Vintage garage
Garage photograph - detail on the righthand side.
Now for the detail on the right. Attached to the tin garage can be seen signs for Redline, another brand of motor spirit, Ferodo (brake and clutch linings), Dunlop tyres, and BP. As Jim mentions, directly alongside another old oil dispensing cabinet, and yet more petrol pumps, is a cigarette vending machine, no doubt with instructions not to light up while in the viscinity of highly combustible motor fuel! Two of the three petrol pumps visible here look very much like those sold by Bowser in the 1920s, again with a selection of motor fuels on offer - Shell, BP, and Redline Commercial. A light car, possibly a three wheeler, can just be seen parked behind these pumps.
Vintage garage part 2

Fast forward to 1967.

Jim also sent over this later view of the re-modelled Causeway Garage, taken in 1967. The old tin garage structures had been replaced by this time, and more substantial structures put up in their place. Petrol was still on sale, as can be seen with the array of pumps and globes visible in this shot. Also of interest, to me anyway, is the pre- or just post-war car seemingly abandoned on the land opposite, behind the hedge. I wonder what car that was?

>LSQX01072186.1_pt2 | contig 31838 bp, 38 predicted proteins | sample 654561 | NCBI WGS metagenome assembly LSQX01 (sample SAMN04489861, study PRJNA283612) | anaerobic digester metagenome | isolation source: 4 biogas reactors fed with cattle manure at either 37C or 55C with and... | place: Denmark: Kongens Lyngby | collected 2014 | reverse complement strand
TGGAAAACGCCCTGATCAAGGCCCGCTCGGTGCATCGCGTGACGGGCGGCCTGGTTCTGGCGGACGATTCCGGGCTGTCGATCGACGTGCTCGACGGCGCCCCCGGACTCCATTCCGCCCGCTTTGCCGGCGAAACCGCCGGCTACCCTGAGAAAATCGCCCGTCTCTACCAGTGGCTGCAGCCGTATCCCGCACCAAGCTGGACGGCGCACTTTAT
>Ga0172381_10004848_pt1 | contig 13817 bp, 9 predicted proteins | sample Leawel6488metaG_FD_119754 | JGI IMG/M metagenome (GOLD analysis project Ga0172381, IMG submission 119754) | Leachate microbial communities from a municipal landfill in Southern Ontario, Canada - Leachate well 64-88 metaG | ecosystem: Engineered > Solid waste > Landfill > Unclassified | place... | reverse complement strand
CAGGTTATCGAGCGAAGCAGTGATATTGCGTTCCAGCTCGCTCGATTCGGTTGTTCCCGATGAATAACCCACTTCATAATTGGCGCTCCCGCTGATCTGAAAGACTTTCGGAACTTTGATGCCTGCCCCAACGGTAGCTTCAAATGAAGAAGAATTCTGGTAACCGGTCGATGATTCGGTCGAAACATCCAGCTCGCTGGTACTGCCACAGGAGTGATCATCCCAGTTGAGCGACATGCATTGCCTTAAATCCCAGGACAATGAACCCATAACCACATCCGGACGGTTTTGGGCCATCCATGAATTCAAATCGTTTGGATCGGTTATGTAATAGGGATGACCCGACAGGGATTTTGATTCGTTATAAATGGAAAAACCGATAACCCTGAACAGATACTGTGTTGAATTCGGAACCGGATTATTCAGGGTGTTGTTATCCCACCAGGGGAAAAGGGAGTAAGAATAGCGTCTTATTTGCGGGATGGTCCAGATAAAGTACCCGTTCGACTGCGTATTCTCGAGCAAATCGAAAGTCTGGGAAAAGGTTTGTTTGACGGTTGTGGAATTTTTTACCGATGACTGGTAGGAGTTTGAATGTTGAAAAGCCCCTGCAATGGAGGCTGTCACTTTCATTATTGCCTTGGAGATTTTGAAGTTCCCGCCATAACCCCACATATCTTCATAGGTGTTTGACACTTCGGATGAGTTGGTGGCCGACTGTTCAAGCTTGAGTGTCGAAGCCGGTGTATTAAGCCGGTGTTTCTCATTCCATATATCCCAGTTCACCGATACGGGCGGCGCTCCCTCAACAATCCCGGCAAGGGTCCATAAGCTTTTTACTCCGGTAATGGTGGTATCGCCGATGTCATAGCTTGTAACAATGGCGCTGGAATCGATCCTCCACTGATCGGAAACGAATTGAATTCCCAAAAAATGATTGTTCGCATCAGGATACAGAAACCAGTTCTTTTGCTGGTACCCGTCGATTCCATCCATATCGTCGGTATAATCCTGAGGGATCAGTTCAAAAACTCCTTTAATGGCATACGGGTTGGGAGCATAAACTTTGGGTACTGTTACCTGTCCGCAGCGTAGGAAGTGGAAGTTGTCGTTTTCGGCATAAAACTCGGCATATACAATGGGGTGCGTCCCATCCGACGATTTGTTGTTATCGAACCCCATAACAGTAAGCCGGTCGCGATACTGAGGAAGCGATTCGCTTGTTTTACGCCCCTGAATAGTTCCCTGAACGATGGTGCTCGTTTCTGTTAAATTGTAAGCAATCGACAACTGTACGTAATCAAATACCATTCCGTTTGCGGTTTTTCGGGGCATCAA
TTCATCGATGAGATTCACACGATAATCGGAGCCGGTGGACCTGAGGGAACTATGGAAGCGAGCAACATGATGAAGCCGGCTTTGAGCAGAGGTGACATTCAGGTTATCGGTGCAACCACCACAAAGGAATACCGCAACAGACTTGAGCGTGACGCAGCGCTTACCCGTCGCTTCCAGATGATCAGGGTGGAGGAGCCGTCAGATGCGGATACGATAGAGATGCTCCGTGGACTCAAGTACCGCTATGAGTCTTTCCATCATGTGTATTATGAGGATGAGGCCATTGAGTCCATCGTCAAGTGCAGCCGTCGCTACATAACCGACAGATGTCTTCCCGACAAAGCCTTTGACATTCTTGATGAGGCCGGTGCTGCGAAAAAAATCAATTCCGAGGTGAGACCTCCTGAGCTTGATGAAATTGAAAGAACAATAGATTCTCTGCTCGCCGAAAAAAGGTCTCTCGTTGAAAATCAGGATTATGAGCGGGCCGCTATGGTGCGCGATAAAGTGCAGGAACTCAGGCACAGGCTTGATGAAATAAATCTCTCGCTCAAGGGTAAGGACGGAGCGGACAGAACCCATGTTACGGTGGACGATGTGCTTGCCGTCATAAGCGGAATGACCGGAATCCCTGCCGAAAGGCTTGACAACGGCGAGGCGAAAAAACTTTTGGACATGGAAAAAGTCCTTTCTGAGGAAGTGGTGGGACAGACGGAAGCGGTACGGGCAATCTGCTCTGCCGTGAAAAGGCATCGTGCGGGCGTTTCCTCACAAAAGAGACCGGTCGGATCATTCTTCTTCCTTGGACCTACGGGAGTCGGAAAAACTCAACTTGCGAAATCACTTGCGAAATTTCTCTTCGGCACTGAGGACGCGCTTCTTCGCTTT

The garage in 1967

More photographs of old garages and filling stations.

I must thank Jim for scanning and emailing these great old photographs over. Surviving garages from the early days of motoring are a rare sight now, so we're lucky that photos still survive that show how garages used to look, especially the independent businesses that did so much to help keep cars on the road between the wars. A small number of these old garage buildings survive, a selection of which can be seen on this page. If there is an old garage or dealership building still surviving in your area, please consider taking a photograph and emailing it over to be featured on the garages page. So many of these old roadside buildings are being swept away in the name of development, making them more and more unusual as time rolls by. Surviving examples of corrugated tin garages are perhaps rarest of the lot, this interesting old garage, built in 1928 and still in use today, is a rare survivor.
This section of the site features a great many vintage motoring scenes, some of which show garages and roadside filling stations like the one shown above. For instance, included in this section are pics of two different garages photographed in Kent many years ago, firstly Tippens Garage seen here, long since knocked down sadly, and another in the same county, this time with a German airship hovering close by. A series of photographs showing another, albeit much larger, tin garage in the 20s can also be found on this page.
If you have any photos like these, either showing old garages back 'in the day' and/or still in use now, and are willing to let them be shown here, please drop me a line. The subject of collecting petrol pumps, and related items, is covered on this page.